The Green Mountain National Forest hugs the ridge tops from the Massachusetts border to Bristol, Vermont and makes up about six percent of the landmass in Vermont. It has 900 miles of trails and eight wilderness areas; Aiken, Big Branch, Breadloaf, Bristol Cliffs, Joseph Battell, Glastenbury, Lye Brook, and Peru Peak that offer many backpacking experiences. Hikers in wilderness areas are encouraged to become familiar with wilderness survival skills and adhere to Leave No Trace Guidelines, such as Pack it in–Pack it out. There are many opportunities for overnight hikes that offer a variety of experiences for the hikers. The following are a few of the more popular multi-day hikes that are relatively easy to find and follow.
The Finger Lakes National Forest, positioned along the ridges between Cayuga Lake and Seneca Lake, offers scenic beauty and unlimited recreational opportunities any season of the year. Whether you are a hiker, cross country skier, camper, fishing or hunting enthusiast, snowmobiler, horseback rider, mountain biker, or wildlife watcher, the Forest can provide the recreational experience you are seeking!
The most popular season is autumn when the trees and pastures are ablaze with color. Hunter ejoy the woods and brush lands of the forest during this time. Summer is a popular time for camping, hiking, horseback riding, bicycling, and fishing. Winter brings out cross country skiers, snowmobiles, and snowshoe enthusiasts. In spring, the Forest bursts forth from the grip of winter with emerging leaves on the trees, bird flyway activity, and numerous wildflowers that are visible along many of the Forest trails and pastures. The first fishing days are enjoyed by a lot of people.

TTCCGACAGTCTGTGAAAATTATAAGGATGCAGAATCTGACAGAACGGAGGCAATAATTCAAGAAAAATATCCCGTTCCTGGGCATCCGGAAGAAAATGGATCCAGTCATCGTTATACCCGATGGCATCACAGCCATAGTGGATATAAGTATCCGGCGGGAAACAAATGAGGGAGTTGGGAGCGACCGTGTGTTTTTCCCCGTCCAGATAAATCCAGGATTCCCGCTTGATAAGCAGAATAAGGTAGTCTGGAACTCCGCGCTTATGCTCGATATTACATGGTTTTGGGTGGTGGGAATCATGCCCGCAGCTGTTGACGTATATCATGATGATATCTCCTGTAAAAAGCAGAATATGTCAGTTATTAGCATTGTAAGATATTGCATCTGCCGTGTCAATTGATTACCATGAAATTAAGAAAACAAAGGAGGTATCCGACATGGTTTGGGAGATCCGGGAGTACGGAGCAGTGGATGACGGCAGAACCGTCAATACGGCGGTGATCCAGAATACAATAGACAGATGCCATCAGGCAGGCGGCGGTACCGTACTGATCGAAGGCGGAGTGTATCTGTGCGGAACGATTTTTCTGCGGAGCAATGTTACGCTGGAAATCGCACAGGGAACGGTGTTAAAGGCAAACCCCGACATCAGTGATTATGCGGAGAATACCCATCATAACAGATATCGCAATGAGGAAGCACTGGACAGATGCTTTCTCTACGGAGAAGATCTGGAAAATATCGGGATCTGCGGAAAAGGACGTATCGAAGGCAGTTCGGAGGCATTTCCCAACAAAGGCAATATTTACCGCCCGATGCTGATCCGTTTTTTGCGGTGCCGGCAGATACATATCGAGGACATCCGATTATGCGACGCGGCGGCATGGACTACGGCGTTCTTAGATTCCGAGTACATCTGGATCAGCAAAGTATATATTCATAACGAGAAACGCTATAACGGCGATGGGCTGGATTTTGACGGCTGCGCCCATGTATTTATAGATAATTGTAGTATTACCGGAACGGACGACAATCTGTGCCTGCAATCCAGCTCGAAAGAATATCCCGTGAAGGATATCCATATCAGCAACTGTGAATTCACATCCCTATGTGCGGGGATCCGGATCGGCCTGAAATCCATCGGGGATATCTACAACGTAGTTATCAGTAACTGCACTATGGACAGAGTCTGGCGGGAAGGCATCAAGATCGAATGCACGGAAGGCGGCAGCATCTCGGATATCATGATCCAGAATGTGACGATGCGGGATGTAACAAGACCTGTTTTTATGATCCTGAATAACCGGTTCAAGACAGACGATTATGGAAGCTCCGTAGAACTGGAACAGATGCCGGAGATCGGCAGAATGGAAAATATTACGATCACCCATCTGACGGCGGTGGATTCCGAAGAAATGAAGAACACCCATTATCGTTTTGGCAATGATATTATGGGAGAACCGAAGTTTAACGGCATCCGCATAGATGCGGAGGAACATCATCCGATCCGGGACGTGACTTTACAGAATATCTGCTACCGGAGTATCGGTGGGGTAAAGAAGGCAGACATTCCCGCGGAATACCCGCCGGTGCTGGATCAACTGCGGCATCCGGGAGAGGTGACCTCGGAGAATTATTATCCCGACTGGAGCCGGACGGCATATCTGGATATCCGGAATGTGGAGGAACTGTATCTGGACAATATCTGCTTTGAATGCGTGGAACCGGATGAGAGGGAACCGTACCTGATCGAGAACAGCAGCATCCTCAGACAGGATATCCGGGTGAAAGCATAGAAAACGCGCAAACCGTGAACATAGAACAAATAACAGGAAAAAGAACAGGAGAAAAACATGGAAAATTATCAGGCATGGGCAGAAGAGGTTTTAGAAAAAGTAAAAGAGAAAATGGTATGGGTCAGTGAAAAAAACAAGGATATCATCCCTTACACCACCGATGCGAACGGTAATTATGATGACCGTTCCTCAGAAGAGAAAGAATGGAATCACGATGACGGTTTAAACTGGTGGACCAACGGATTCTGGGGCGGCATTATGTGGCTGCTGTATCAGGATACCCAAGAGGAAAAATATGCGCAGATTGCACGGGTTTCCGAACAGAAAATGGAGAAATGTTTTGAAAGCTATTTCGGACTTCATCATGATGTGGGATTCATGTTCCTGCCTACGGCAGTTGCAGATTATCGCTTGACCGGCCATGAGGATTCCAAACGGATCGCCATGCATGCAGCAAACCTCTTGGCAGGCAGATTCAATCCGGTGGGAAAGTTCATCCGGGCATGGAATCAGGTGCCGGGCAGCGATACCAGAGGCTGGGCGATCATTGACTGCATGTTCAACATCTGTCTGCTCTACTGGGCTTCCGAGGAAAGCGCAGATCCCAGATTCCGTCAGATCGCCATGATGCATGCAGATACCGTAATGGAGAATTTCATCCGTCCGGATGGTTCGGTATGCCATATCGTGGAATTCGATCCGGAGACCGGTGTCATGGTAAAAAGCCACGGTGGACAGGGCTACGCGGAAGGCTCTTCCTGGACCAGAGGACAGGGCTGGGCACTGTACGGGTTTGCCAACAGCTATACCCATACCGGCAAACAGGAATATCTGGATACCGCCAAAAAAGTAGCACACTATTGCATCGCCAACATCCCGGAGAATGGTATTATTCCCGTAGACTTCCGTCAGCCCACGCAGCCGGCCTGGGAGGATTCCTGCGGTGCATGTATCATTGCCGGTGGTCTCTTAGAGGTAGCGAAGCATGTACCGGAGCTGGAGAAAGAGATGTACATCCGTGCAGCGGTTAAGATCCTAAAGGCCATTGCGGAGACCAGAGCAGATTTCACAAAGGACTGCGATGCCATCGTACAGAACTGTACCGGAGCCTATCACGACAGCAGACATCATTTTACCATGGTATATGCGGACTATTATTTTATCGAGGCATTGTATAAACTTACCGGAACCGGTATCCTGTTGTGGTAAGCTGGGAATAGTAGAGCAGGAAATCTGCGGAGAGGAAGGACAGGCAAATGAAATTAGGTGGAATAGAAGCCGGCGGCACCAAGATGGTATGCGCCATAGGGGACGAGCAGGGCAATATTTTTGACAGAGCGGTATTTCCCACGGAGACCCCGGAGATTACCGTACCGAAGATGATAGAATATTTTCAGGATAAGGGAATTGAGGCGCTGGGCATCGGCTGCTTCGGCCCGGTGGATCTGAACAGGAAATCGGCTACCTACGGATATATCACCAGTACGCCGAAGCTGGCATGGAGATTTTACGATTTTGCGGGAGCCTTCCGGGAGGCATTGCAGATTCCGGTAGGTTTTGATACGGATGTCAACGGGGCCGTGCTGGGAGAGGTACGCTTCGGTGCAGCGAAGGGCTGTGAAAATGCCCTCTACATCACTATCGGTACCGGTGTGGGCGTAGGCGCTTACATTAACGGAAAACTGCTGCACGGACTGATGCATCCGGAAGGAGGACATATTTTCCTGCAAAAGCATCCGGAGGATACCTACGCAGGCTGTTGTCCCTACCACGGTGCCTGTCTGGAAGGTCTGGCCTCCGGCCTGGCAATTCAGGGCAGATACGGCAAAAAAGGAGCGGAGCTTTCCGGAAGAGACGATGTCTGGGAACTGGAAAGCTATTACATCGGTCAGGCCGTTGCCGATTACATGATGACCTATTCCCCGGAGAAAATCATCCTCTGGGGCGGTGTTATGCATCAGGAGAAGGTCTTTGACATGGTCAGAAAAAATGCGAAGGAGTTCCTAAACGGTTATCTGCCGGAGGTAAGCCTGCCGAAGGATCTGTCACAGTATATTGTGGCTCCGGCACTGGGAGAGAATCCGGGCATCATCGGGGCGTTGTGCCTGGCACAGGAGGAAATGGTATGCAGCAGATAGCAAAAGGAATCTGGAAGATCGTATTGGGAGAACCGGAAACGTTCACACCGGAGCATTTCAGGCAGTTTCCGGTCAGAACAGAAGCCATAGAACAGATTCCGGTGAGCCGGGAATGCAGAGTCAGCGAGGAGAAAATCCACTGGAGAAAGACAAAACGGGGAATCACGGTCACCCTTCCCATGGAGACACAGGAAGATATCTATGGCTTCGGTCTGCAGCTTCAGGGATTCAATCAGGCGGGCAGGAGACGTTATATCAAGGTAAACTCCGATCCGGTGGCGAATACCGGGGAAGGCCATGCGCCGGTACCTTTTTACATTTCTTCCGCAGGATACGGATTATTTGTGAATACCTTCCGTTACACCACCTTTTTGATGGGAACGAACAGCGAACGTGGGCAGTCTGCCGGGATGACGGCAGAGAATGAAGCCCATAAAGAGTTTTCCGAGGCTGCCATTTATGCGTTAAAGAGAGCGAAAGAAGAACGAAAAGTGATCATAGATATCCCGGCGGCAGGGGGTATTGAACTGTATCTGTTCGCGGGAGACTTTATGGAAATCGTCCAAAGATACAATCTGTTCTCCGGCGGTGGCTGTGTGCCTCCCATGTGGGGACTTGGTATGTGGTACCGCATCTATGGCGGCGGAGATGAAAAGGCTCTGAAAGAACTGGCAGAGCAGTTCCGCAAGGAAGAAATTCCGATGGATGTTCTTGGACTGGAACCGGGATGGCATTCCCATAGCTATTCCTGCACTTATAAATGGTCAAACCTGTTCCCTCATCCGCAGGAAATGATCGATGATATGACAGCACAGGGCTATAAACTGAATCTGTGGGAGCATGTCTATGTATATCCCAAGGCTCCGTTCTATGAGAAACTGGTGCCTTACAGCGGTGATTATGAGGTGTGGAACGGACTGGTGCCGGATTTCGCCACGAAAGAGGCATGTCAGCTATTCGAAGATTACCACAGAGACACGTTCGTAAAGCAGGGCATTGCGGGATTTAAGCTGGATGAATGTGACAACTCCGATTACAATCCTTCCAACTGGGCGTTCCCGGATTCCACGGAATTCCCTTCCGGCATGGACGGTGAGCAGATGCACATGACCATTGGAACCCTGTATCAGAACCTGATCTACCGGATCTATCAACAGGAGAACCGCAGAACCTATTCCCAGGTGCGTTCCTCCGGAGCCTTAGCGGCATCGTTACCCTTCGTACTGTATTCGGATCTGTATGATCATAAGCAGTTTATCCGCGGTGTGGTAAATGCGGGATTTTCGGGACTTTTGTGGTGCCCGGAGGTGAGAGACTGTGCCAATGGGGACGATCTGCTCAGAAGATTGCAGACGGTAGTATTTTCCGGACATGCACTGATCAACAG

Spring is also mud season, which is usually short but intense. Going "off-road" and hiking on wet trails is not encouraged during this time.
Finger Lakes National Forest - Hector Ranger District Office Information
The largest of the Wildernesses in the Green Mountain National Forest, Breadloaf takes its name from Breadloaf Mountain, the highest point in the area at 3,835 feet. Within the boundaries you'll be able to climb Vermont's Presidential Range: Mounts Wilson, Roosevelt, Cleveland, and Grant.
Although evidence of past logging operations can still be seen, the forest is quickly regenerating and numerous wildlife species take cover in these cutover sections. Moose and black bears live here in considerable numbers.
Breadloaf contains the headwaters of the New Haven and White Rivers, both well stocked with small brook trout. The Norske Trail provides a primitive cross country ski or snow shoe experience.
The East Dorset trail follows portions of a historic road along Mad Tom Brook, a scenic brook originating in the Peru Peak Wilderness. Remnants of the original road including an impressive retaining wall and other signs of yester-year are visible to those on the lookout. This trail provides a connection from East Dorset to the Appalachian/Long Trail (AT/LT).